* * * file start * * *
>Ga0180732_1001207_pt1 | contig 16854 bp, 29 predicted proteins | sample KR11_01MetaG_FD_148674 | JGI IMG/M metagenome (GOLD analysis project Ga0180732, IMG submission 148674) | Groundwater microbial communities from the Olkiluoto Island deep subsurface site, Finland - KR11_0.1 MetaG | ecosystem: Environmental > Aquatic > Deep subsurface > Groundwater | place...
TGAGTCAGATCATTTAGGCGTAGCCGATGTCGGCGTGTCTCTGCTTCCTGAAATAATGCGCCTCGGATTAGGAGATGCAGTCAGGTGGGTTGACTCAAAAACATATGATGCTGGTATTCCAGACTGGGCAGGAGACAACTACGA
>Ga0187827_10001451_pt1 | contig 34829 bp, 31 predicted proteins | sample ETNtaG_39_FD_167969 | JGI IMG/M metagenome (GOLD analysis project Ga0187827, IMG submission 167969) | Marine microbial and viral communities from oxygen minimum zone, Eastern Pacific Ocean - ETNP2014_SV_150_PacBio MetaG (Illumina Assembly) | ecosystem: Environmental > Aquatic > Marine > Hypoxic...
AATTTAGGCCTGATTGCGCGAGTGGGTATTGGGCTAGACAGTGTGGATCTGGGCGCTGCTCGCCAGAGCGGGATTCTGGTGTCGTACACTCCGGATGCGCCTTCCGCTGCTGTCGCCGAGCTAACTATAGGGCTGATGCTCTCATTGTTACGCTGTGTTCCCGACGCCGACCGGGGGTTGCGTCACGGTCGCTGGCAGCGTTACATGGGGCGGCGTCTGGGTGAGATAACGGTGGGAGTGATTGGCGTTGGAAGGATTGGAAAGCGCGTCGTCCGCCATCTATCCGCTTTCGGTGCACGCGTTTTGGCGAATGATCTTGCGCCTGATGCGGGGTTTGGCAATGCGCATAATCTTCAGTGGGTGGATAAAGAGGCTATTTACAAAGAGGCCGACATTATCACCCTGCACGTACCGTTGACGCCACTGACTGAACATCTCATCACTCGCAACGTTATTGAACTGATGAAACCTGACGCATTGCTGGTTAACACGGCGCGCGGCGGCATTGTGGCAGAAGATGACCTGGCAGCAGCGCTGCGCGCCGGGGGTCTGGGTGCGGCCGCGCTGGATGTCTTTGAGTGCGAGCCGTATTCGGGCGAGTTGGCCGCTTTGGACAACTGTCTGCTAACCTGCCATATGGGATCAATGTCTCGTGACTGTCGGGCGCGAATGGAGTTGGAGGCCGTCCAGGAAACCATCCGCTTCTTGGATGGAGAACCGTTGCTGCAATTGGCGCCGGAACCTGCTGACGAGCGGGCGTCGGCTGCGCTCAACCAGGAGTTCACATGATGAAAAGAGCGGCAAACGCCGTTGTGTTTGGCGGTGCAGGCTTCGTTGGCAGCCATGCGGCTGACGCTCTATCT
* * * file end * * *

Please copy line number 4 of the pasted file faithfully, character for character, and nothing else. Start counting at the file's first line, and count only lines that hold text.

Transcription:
AATTTAGGCCTGATTGCGCGAGTGGGTATTGGGCTAGACAGTGTGGATCTGGGCGCTGCTCGCCAGAGCGGGATTCTGGTGTCGTACACTCCGGATGCGCCTTCCGCTGCTGTCGCCGAGCTAACTATAGGGCTGATGCTCTCATTGTTACGCTGTGTTCCCGACGCCGACCGGGGGTTGCGTCACGGTCGCTGGCAGCGTTACATGGGGCGGCGTCTGGGTGAGATAACGGTGGGAGTGATTGGCGTTGGAAGGATTGGAAAGCGCGTCGTCCGCCATCTATCCGCTTTCGGTGCACGCGTTTTGGCGAATGATCTTGCGCCTGATGCGGGGTTTGGCAATGCGCATAATCTTCAGTGGGTGGATAAAGAGGCTATTTACAAAGAGGCCGACATTATCACCCTGCACGTACCGTTGACGCCACTGACTGAACATCTCATCACTCGCAACGTTATTGAACTGATGAAACCTGACGCATTGCTGGTTAACACGGCGCGCGGCGGCATTGTGGCAGAAGATGACCTGGCAGCAGCGCTGCGCGCCGGGGGTCTGGGTGCGGCCGCGCTGGATGTCTTTGAGTGCGAGCCGTATTCGGGCGAGTTGGCCGCTTTGGACAACTGTCTGCTAACCTGCCATATGGGATCAATGTCTCGTGACTGTCGGGCGCGAATGGAGTTGGAGGCCGTCCAGGAAACCATCCGCTTCTTGGATGGAGAACCGTTGCTGCAATTGGCGCCGGAACCTGCTGACGAGCGGGCGTCGGCTGCGCTCAACCAGGAGTTCACATGATGAAAAGAGCGGCAAACGCCGTTGTGTTTGGCGGTGCAGGCTTCGTTGGCAGCCATGCGGCTGACGCTCTATCT